A few weeks ago, the Atlanta seminarians gathered for a retreat. My favorite activity was sitting with friends on the porch engrossed in deep conversation. One topic that came up was the nature of the vocation to the married life. A group of five or six of us reflected on our own family lives growing up. Several of us (me included) had divorced parents, and all of us know people who never met their father. We were trying to understand the necessary grace involved in the married life and its difficulty in our modern culture. It was a powerful conversation.
About two weeks later at the parish, I was invited to a party at the Knights of Columbus hall for a couple who were celebrating their 50th wedding anniversary. I did not know the couple, but as I walked into the tastefully decorated hall, I saw familiar faces, all happily enjoying the abundantly provided fare. I was introduced to many new people and greeted others I had already met. At some point I noticed a slide show that was continuously cycling on the back wall. A quick glance revealed to me that it consisted of photographs of the anniversary couple from their entire life. I glanced at it but paid it no mind.
The Knights of Columbus had arranged to present the couple with a Papal Blessing, and they asked the pastor to do the honors. Fr. Greg is a notoriously shy man, so I could tell he was a little uncomfortable, but despite his discomfort he said the most amazing thing. I hope I never forget it. He said: “Your fifty years together don’t prove that marriage is easy, but they show that marriage is possible.”
Possible. The folks in the room chuckled. I saw a number of aged hands join in a sign of enduring love. I saw wrinkled faces radiating glowing smiles far too profoundly to be mere superficiality. I saw the reaction of couples for whom the term “vow” carries profound meaning—couples living a true commitment to love one another their entire lives—through wars and hardships and various ups and downs. It was an incredible moment.
Then the anniversary couple made an announcement. In the room were three other couples which in the last month had celebrated 50th anniversaries. Fifty years together, through the vicissitudes of lives spent squelching concupiscent vanity and selfishness, growing in love and faith, enduring the rocky bottoms of a relationship and reveling in the soaring heights of happiness. I suspect that if I had grown up with those people, I would never have doubted that marriage is possible. Instead, I grew up in a culture of no-fault divorce with divorced parents and friends with divorced parents. Divorce is sort-of hard-wired into me as an option. Something inside of me, some dark voice, repeats to me again and again that nothing can last that long, and sometimes I believe it.
I turned my attention to the slide show and found myself surprisingly moved by the pictures. I was invited into this couple’s life. The husband had served in the navy, and when they married (he looked so handsome in his white dinner jacket, and she was angelic in her dress), he was beginning his career as an engineer. They spent what seemed to be a number of their first years together in a trailer, probably saving money for a house and a little boat for fishing. When their first house appeared in the photos, the pride and joy in their faces were evident, visually surpassed only when their first child was born. It was a life spent working hard and living responsibly and honoring the commitments they had made, despite hardships.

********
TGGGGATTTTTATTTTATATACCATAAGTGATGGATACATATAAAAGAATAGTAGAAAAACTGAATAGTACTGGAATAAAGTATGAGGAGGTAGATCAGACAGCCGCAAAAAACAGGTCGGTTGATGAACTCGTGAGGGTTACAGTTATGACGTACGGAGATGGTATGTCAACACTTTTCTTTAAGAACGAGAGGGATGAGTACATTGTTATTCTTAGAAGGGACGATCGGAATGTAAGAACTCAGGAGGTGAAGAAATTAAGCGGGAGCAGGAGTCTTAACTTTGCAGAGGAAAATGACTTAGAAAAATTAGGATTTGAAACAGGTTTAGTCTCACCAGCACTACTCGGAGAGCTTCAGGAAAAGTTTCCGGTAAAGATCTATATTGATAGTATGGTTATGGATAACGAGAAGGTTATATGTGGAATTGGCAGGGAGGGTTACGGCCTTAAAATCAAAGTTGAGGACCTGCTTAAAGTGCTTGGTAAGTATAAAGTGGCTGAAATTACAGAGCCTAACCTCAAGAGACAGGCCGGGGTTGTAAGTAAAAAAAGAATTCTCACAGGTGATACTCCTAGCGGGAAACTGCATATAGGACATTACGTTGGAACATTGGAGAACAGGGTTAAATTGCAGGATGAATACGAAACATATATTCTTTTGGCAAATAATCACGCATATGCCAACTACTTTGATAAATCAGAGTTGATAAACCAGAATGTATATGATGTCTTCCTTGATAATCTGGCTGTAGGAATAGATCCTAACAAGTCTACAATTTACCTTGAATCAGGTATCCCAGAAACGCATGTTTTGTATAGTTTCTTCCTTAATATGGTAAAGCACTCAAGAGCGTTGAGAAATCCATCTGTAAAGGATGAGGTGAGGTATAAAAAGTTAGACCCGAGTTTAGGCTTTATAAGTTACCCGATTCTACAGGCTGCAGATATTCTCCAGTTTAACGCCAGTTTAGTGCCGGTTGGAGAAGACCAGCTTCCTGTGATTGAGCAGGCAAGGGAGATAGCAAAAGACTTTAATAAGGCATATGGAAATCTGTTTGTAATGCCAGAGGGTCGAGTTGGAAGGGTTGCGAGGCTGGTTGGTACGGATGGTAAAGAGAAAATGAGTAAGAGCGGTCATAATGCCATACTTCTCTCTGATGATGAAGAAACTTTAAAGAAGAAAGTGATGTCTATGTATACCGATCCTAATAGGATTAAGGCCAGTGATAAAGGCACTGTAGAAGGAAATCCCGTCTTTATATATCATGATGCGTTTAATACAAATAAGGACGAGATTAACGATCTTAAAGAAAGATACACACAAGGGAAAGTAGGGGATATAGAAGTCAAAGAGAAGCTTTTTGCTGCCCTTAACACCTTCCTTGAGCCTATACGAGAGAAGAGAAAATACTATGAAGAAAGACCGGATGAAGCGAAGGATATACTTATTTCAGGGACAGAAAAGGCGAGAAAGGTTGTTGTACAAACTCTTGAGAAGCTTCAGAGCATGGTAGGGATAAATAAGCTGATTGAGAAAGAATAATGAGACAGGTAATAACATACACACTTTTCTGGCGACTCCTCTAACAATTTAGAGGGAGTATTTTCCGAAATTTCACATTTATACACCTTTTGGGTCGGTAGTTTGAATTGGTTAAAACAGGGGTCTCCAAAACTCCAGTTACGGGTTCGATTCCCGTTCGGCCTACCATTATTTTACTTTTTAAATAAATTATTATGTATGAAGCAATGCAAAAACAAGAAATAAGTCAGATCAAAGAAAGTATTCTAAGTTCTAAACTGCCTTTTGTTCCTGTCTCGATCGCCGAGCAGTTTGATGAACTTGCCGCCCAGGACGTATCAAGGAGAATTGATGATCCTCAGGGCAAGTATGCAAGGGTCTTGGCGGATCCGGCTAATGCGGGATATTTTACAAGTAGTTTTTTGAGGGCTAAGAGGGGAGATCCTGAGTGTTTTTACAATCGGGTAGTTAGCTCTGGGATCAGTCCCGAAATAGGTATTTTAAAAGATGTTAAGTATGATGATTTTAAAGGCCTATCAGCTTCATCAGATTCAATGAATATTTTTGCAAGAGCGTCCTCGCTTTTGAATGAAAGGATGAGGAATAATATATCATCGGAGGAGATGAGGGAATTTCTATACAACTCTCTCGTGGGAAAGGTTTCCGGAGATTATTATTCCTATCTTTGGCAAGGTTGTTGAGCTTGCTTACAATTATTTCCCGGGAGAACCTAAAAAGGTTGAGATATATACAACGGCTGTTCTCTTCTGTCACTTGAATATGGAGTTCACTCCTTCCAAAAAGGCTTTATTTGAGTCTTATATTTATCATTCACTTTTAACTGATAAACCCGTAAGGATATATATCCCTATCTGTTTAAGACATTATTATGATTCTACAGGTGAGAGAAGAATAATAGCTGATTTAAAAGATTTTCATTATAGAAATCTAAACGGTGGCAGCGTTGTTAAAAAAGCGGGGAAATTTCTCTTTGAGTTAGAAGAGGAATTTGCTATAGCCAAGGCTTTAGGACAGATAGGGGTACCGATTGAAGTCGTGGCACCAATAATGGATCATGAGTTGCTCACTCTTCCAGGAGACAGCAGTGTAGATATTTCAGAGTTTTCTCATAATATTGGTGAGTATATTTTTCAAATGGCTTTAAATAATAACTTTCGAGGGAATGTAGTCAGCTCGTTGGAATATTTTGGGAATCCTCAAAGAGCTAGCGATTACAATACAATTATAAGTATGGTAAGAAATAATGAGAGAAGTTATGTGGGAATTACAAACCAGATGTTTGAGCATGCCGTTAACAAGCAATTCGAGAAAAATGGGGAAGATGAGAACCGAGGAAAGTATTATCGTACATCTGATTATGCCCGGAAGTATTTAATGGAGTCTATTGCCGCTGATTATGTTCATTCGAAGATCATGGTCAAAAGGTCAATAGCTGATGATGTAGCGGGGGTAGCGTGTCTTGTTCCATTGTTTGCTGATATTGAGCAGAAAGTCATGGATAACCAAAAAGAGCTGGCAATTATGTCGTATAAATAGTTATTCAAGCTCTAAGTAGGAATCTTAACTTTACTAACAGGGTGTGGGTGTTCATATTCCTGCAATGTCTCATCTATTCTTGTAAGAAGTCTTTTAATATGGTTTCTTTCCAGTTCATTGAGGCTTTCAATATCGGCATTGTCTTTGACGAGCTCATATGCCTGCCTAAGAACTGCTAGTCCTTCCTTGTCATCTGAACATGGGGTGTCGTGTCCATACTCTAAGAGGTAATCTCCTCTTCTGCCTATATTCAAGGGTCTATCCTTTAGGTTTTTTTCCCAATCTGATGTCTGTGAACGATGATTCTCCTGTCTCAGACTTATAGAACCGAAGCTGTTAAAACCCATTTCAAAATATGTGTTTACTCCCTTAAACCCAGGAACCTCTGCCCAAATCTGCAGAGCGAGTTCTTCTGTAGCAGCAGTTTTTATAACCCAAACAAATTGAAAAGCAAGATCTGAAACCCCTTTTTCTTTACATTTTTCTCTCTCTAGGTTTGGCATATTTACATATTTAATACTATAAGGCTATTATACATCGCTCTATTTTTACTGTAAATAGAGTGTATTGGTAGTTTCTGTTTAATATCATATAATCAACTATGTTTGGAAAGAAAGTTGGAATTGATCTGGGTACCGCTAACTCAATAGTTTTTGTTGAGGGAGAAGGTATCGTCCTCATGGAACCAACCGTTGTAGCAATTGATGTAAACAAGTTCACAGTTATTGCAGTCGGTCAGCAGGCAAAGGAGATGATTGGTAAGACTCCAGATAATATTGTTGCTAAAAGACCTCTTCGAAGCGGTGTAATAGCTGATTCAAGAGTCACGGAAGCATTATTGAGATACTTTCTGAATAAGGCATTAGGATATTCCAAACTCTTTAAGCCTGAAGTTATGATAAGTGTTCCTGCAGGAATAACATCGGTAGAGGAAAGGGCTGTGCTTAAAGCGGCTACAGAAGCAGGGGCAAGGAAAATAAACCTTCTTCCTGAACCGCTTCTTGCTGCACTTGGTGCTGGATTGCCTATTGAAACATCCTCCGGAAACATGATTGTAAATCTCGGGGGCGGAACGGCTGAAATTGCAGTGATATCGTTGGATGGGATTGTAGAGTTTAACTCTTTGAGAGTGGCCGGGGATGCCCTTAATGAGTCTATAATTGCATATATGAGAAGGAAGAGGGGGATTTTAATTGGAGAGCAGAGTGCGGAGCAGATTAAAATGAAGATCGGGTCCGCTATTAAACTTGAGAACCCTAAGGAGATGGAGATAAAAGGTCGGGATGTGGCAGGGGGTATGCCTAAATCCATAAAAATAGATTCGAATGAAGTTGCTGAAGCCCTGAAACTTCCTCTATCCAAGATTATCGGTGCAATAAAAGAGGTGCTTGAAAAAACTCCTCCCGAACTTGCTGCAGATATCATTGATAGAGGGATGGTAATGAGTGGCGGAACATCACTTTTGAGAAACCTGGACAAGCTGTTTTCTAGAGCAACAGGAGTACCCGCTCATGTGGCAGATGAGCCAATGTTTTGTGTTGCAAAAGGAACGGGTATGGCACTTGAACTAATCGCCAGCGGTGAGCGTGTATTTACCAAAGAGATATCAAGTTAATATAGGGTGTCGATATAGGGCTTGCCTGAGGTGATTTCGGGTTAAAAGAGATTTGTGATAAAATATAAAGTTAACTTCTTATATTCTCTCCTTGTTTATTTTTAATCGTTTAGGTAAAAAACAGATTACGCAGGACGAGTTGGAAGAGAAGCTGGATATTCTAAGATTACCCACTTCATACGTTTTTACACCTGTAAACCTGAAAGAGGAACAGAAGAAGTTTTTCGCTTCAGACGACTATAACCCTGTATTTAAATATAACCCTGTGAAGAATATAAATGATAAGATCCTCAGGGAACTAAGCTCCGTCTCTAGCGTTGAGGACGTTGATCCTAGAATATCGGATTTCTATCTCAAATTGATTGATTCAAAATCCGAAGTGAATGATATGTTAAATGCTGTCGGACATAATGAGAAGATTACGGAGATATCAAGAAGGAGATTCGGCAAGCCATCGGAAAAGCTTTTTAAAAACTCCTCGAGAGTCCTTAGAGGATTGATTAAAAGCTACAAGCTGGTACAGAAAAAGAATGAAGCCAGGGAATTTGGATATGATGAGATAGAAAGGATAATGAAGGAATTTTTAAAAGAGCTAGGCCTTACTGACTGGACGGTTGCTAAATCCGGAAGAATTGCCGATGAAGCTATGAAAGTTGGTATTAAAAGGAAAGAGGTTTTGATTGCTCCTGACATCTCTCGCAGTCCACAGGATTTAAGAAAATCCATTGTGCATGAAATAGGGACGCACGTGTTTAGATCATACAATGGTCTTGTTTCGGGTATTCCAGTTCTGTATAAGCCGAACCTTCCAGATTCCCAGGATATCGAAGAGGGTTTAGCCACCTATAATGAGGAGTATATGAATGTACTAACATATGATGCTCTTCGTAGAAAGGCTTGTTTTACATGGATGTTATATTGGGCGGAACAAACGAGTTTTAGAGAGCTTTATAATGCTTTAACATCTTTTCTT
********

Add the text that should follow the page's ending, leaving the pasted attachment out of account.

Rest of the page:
The funny thing about pictures is that they only recall the good times. In a certain sense, pictures are hopelessly biased, reducing difficult and complicated lives to a series of happy vacation poses. But in many ways, cameras work very much like our memories. As I move further and further away from events in my life, the trial and tribulation of it all passes away, and all I remember is the happiness and the grace. Sadly, I know not everyone is like this, and some experiences are of the sort that they never pass into happiness—at least in this life.
I studied economics in grad school at Georgia Tech. I remember that I used to always get irritated at the phrase the long term: in the long term, doing x is a good decision, even though it may be difficult in the short term. I used to say that the best long term plan isn’t worth squat if you can’t make it through the short term, and the best short term plan is a disaster if it sacrifices the long term. I suppose the same thing applies to marriage: those folks who celebrated their golden jubilees had made it through the short term into the long term of their marriage. They figured out what it takes to love someone through arguments and awful situations and difficulties and sickness and financial disaster. Their inter-personal experience was deeper than emotion and feeling, which are nothing more than short-term ambiguous indicators of who-knows-what. Their lives together bore and bear witness to a commitment that when lived fully is an icon of Trinitarian love, which never passes away and surpasses the poverty and disorder of our emotional experience.
I suppose the trouble that we seminarians had while pondering marriage is that we have grown up in a society afraid of commitment and sacrifice. In a world where enduring marriage has become more anecdote than expectation, the celibate priesthood seems nearly impossible. But holy priests like John Cardinal Newman, St. John Vianney, and Pope John Paul II show us that what is impossible for man is possible for God. Those of you who are struggling in your marriages: know that seminarians pray for you and truly desire that your marriages endure and flourish. Your lives bring about the Kingdom of God in the world, one relationship at a time, and your witness of commitment brings hope to all those around you. Marriage is beautiful, life-giving, enduring, and perhaps most importantly, possible.